A review of the book by Dr. Konstantina E. Botsiou was recently published in Southeast European and Black Sea Studies, Vol. 13, No. 4, 2013.
Dr. Konstantina E. Botsiou is an Associate Professor of Modern History and International Politics and Vice Rector for Financial Planning at the University of Peloponnese.
Here's an excerpt:
'In the mid-1970s, the European Community emerged as a hub organization for the promotion of democracy and the protection of human rights. It was widely considered suitable for the role by virtue of its successful democratization and integration since the Second World War. Contemporary events only reinforced that political image. The Helsinki Final Act of August 1975 reflected a mutual East–West intention of rapprochement based on the respect of territorial integrity and human rights. At the same time, Western Europe was celebrating the restoration of democracy in three Mediterranean countries, Greece (1974), Portugal (1974–1975) and Spain (1975–1976). All three of them hastened to apply for EC-membership right after the collapse of dictatorial rule, clearly linking the stabilization of democratic governance with participation in ‘democratic Europe’. Accordingly, the fulfilment of their integration hopes until the mid-1980s underlined the EC’s willingness to accept the linkage, as was to be verified again a few years later in the European Union’s post-Cold War ‘Eastern enlargement’.
The evolution of Europe to the status of a global player in issues of democracy and human rights renders all the more interesting the investigation of defining moments as well as occasions when either the EC/EU or single European states were confronted with critical dilemmas as to the prioritization of ‘democracy’ in the shaping of foreign policy. Both characteristics apply to the period right before the democratization wave in the South of the 1970s. For quite a few years, historians and political scientists have been chiefly examining the transition to democracy as a manifestation of the expanding influence of pro-European forces. More light needs to be shed, however, on the opposite direction, too; namely on the impact of dictatorial rule upon the democratization agenda of various West European countries and, ultimately, the European Community itself. Such research questions are crucial in Alexandros Nafpliotis’ book titled Accommodating the Junta in the Cold War: Britain and the Colonels.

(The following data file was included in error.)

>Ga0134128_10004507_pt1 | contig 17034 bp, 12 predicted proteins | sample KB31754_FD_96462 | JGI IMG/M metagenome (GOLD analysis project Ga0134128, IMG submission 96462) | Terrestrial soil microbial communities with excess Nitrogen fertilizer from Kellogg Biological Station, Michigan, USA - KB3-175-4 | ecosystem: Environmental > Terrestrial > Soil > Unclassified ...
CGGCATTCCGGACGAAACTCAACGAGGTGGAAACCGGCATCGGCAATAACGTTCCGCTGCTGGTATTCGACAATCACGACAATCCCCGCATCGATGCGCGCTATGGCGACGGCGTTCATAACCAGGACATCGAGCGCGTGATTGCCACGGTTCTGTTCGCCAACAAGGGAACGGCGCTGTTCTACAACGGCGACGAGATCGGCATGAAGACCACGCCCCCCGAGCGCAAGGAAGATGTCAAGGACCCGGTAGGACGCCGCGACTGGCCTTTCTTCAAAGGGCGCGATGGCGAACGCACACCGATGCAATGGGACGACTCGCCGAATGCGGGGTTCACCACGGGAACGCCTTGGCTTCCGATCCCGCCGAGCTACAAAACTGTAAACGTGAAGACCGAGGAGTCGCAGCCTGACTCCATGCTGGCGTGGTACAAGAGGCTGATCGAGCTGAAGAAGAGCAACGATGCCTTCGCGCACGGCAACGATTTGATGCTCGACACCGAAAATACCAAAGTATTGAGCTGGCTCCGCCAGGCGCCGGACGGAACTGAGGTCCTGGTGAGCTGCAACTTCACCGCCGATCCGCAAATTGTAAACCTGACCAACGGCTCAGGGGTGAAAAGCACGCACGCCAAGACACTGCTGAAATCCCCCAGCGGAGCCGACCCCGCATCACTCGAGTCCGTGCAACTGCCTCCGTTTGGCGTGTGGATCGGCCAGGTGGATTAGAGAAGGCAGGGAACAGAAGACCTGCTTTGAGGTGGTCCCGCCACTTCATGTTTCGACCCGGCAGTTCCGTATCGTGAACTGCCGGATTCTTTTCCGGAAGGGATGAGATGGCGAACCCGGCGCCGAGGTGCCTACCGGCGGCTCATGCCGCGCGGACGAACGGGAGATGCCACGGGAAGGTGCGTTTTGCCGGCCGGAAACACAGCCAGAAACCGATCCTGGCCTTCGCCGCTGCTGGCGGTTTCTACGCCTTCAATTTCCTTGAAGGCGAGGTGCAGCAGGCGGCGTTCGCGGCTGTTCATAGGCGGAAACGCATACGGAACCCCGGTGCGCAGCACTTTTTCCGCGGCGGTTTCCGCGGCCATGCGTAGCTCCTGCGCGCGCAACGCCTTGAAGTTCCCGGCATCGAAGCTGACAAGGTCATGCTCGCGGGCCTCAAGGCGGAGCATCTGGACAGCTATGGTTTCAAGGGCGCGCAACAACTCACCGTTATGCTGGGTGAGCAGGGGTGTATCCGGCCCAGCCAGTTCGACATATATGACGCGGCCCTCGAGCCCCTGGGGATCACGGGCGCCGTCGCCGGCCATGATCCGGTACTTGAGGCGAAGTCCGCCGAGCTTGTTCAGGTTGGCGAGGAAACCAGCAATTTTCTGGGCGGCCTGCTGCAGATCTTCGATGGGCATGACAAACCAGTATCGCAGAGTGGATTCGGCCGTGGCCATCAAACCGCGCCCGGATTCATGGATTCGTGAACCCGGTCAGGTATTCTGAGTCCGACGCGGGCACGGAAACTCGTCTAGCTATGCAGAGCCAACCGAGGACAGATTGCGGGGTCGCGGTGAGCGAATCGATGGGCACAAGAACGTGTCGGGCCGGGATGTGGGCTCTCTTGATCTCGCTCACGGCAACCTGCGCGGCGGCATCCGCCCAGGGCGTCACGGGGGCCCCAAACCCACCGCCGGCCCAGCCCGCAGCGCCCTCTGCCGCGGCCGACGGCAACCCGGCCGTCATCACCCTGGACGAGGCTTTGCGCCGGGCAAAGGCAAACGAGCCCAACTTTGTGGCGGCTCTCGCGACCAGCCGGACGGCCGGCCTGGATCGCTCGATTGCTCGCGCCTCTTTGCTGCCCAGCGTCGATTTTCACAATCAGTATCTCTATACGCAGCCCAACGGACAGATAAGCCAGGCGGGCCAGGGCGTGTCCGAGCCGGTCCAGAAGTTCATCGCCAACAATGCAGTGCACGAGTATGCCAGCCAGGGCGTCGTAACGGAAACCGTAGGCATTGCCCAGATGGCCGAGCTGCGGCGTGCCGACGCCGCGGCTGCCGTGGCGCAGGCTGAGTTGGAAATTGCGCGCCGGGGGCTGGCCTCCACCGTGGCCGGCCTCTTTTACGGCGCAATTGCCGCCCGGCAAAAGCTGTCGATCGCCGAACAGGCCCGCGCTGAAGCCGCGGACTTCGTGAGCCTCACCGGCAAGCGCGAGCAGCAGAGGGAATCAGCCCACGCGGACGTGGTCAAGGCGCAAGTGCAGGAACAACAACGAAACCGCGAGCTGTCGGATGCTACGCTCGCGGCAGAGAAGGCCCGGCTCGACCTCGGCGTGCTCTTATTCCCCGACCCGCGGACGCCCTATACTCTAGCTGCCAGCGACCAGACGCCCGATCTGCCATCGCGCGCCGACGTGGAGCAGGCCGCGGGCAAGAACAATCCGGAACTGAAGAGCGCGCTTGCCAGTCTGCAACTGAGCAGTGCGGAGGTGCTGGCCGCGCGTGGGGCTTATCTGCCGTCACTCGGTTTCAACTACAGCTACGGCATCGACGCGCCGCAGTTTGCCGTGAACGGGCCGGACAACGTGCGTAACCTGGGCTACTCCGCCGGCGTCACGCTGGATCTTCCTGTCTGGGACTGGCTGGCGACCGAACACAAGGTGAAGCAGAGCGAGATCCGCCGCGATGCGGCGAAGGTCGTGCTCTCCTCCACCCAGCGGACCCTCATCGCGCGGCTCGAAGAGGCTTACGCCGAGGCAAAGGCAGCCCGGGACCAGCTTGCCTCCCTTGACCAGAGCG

The title is telling of the author’s aim to analyse the rationale behind Britain’s search of a modus vivendi with the Greek military regime between 1967 and 1974. To achieve this goal, he explores a broad spectrum of London’s international objectives and commitments. According to a central theme of the book – originally a doctoral dissertation concluded at the London School of Economics and Political Science – the military dictatorship in Greece unfolded while Britain was rapidly losing economic strength and political leverage both in Europe as well as in the Eastern Mediterranean. Not surprisingly, national security interests and the centrality of NATO are considered to have far outweighed concerns over the political ‘anachronism’ of the junta. The stability of Greece as a NATO-partner was deemed more necessary than interference in Greek affairs for the sake of democratization. [...]'